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After The Writing Conference: What You Should (And Shouldn’t) Do Next

Writing Conference

Spend a few days at a high-energy writing conference, and chances are the first thing you’ll want to do when you get home is throw on some sweatpants and curl up with a good book. But some of the most productive work you’ll do won’t happen while you’re at the conference: It will happen when you’re back in your home office.

Here Are 6 Things To Do Immediately When You Get Home From A Writers Conference

Create the right mind-set. If you want to make the most of the time, energy, and, of course, money that you put into the writer’s conference, consider your first day home to be your last day at the conference. For example: If you went to a three-day event, consider your first day home “day four.” By maintaining your “writing conference” frame of mind for one more day, you’ll be able to maximize the opportunities you created for yourself while you were away.

Send out your manuscripts ASAP. If you met a literary agent or editor who requested a manuscript, follow their guidelines and send it out like this as soon as you can after you get home. Agents and editors are routinely flooded by proposals after conferences, so make sure you get yours into their hands quickly!

If the submission you discussed with the agent or editor isn’t ready yet, send a note of thanks and offer a firm deadline for when the manuscript will be sent. Then stick to it! Strike while the iron is hot and the agent or editor still recalls meeting you.

Sort through your notes. Remember all the hard work you did preparing in advance for the writing conference? Trust us: It will have been a waste of your time unless you’re able to actually use what you learned while you where there. Update your TBR (to be read) list, including any books by authors you may have met. Sort your “to do” from your “must do immediately” and your “nice to do” ideas.

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Here are some examples of how you might plan your next steps:

Must Do Immediately

Contact graphic designer about collaboration

Look into freelance editor—find reviews?

Revise book based on “first five pages” workshop

To Do

Create a new cover photo for Facebook based on notes from social media seminar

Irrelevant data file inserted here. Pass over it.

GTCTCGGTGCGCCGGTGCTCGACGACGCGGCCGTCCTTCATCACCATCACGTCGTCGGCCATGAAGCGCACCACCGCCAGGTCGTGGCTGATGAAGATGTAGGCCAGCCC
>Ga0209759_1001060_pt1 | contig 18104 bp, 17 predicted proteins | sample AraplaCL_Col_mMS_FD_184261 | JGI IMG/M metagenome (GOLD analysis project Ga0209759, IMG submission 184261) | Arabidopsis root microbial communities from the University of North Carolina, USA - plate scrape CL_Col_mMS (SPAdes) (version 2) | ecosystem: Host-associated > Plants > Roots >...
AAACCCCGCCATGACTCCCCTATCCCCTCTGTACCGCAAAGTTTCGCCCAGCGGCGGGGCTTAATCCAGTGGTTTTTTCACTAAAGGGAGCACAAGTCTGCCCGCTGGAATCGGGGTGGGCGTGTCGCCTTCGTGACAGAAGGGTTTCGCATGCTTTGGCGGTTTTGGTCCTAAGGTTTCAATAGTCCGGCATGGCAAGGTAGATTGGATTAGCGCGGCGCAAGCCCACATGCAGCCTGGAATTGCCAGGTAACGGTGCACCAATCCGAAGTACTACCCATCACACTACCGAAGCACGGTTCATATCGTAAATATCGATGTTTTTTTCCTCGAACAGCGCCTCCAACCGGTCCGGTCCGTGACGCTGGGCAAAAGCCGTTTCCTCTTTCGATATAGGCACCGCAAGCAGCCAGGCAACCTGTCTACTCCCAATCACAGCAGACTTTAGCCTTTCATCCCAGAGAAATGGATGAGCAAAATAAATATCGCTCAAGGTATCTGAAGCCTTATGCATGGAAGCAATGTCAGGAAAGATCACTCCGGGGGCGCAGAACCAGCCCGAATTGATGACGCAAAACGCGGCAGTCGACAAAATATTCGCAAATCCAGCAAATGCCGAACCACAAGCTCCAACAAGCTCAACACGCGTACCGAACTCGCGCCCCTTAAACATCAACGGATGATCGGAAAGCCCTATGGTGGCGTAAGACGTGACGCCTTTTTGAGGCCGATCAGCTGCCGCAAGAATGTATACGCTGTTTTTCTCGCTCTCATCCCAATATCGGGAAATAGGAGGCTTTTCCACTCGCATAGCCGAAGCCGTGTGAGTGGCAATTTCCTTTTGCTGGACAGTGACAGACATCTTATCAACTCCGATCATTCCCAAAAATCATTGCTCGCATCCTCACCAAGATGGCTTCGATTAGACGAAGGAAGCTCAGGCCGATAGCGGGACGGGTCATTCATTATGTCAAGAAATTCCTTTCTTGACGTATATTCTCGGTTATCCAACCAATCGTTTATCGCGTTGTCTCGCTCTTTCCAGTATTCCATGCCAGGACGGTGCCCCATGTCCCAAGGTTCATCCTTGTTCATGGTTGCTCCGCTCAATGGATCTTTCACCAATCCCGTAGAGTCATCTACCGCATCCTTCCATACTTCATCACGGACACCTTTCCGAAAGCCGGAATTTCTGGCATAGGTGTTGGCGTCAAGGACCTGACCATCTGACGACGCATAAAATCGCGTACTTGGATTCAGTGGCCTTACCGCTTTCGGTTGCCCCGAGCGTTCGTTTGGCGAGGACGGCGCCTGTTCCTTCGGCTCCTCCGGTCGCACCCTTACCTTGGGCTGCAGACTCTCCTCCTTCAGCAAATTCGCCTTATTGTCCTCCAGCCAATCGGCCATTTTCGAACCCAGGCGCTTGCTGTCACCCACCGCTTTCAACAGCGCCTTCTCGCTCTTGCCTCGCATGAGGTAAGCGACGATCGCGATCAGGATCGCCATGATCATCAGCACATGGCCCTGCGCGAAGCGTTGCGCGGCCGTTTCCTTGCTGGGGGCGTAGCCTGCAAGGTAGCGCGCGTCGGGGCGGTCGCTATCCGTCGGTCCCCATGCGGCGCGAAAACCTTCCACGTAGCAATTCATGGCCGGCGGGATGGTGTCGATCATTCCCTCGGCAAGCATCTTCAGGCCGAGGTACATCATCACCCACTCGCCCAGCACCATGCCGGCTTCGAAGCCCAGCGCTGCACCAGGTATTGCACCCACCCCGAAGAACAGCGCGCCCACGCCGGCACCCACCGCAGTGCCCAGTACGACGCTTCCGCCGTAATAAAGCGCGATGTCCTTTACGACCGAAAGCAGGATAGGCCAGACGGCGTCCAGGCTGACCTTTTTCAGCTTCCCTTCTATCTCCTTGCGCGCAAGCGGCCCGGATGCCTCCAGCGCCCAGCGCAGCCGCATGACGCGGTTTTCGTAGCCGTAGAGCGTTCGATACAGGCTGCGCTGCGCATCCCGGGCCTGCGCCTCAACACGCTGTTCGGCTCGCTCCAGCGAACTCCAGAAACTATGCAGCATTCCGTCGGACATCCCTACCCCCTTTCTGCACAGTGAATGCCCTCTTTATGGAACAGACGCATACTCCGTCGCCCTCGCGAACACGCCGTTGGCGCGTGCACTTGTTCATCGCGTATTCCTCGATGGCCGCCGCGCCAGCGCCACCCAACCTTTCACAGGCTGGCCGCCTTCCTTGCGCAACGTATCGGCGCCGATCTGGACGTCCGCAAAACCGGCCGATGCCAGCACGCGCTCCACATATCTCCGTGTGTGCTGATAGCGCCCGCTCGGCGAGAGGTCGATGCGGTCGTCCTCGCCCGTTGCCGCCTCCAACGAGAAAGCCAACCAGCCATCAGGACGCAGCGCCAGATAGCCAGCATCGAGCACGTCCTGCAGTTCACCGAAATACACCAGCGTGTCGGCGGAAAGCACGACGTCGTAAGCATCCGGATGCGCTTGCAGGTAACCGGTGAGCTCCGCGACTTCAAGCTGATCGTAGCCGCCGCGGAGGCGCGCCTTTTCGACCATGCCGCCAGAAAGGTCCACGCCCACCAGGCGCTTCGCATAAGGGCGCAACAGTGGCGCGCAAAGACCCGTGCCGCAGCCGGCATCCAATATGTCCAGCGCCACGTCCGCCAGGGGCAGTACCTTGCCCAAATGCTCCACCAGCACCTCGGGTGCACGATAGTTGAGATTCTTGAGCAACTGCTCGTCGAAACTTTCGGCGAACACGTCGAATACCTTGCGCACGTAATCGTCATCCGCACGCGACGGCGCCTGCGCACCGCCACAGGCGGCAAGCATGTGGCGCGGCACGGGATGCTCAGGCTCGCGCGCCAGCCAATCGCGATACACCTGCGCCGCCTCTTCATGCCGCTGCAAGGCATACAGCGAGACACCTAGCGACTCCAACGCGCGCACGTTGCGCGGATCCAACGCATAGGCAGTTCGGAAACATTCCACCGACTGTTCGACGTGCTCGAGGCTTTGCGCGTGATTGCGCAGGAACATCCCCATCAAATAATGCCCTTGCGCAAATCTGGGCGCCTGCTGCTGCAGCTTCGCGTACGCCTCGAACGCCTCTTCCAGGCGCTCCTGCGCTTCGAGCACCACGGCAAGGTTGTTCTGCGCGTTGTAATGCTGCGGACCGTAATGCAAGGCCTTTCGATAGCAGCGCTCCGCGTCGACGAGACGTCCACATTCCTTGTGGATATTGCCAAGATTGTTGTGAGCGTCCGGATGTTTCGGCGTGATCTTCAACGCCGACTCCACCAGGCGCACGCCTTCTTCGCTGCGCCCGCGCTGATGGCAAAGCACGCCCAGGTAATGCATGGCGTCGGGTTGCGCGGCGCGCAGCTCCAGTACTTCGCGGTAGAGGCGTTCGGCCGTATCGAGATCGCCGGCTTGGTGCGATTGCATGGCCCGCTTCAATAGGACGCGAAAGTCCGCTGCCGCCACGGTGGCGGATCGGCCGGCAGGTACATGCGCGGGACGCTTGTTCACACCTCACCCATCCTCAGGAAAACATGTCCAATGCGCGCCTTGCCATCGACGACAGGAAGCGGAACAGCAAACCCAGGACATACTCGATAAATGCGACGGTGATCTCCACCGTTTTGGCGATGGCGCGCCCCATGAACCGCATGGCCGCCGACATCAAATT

Schedule posts on Twitter

Look into XYZ publishing company

Set up lunch date with (NAME OF CONTACT)

Nice To Do

Read books by NAMES HERE and email follow-ups

Follow XYZ blog

Make a dream board

Once you’ve got a clear sense of the order in which you want to tackle your tasks, you can:

Hang your action plan on your wall, or in some other prominent place. Remember: It’s the steps you take after the conference that can translate into success.

Send follow-up notes. Gather all of the business cards you collected while you were mingling and networking at your writers conference, and start updating your list of contacts so you can turn those connections into lasting, fruitful partnerships.

Then followup with “nice to meet you” notes. Be friendly and show interest: Ask to be added to your contacts’ mailing lists, invite them to keep you updated on their progress, suggest you connect on social media (if you haven’t already). Your follow-ups might feel like extra work, but they have the potential to pay off in the long run.

And here are a few things NOT to do when you followup with your new contacts:

  • Don’t try to sell people anything.
  • Don’t add names to your mailing list or any online group without explicit permission.
  • Don’t attach a writing sample unless given prior permission to send it (no notes saying: I thought you’d want to read my manuscript or Please send your critique).
  • Don’t ask for favors unless you’re prepared to offer one in return.

Reward yourself. Once your “extra day” at the conference is over, pamper yourself with a little writerly TLC. You’ve earned it!

Writer QuestionsQUESTION: Once you’re back home, what do you miss most about writers conferences?


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